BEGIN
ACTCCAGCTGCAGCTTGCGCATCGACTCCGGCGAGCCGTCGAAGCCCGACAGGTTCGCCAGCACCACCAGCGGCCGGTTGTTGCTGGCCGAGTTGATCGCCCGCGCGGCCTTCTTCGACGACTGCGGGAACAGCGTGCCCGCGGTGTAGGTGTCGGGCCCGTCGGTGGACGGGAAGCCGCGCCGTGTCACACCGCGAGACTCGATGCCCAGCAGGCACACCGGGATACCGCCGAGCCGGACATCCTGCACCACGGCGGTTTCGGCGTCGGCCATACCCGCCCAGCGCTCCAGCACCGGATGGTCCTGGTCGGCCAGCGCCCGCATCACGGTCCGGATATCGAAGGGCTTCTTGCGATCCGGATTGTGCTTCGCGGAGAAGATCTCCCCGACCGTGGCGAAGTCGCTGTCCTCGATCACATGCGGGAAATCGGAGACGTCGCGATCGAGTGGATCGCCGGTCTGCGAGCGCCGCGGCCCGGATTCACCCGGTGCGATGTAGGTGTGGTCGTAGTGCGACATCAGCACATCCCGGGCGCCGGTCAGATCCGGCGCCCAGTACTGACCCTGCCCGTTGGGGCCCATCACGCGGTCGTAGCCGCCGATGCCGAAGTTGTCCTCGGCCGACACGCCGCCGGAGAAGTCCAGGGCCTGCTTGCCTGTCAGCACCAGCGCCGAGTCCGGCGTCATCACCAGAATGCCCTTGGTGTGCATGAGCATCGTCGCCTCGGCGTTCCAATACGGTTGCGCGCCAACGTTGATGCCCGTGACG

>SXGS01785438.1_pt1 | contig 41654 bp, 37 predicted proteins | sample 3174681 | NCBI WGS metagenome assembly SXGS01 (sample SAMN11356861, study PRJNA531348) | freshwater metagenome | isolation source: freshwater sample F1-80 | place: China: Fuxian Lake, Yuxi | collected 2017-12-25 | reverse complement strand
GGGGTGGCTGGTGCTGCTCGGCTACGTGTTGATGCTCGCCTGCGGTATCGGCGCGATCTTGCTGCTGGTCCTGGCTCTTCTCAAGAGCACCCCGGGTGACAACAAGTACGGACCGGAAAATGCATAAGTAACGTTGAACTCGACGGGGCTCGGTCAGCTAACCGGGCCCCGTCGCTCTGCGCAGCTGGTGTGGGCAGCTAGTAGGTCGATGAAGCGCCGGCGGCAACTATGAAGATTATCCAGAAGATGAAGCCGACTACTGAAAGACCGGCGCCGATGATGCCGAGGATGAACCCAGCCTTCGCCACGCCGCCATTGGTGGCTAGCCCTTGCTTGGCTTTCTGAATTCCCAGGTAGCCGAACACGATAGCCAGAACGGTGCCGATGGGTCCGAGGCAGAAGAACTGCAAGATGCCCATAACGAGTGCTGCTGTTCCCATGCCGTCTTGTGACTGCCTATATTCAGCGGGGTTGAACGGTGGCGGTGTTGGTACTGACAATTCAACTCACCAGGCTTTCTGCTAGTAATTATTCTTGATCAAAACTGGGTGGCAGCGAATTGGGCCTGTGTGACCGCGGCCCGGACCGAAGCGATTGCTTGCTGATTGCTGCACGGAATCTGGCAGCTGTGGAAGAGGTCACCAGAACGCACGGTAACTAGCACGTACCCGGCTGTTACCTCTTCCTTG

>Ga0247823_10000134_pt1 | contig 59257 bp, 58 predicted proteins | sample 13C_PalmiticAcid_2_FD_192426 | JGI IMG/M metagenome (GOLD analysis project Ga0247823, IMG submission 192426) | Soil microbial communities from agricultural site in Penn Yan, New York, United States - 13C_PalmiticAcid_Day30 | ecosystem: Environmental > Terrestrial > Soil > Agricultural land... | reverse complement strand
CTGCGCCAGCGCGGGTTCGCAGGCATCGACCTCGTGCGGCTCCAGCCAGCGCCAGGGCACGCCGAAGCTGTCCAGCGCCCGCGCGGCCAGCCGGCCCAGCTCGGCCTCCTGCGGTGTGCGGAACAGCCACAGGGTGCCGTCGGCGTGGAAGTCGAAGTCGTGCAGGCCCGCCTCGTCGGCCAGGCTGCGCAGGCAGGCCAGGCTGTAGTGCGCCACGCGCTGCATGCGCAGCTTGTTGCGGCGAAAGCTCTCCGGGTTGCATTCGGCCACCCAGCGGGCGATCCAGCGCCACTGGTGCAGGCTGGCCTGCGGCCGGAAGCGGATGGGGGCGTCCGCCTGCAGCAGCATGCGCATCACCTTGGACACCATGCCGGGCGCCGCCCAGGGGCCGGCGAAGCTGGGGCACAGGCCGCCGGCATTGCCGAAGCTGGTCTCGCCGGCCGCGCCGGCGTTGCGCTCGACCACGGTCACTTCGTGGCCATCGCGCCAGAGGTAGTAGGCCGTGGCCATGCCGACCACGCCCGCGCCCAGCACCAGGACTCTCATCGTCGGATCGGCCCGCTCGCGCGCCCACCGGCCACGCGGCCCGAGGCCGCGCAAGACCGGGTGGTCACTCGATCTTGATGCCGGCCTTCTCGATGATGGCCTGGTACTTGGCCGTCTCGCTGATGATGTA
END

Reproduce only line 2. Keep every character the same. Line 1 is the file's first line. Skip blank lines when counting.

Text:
>SXGS01785438.1_pt1 | contig 41654 bp, 37 predicted proteins | sample 3174681 | NCBI WGS metagenome assembly SXGS01 (sample SAMN11356861, study PRJNA531348) | freshwater metagenome | isolation source: freshwater sample F1-80 | place: China: Fuxian Lake, Yuxi | collected 2017-12-25 | reverse complement strand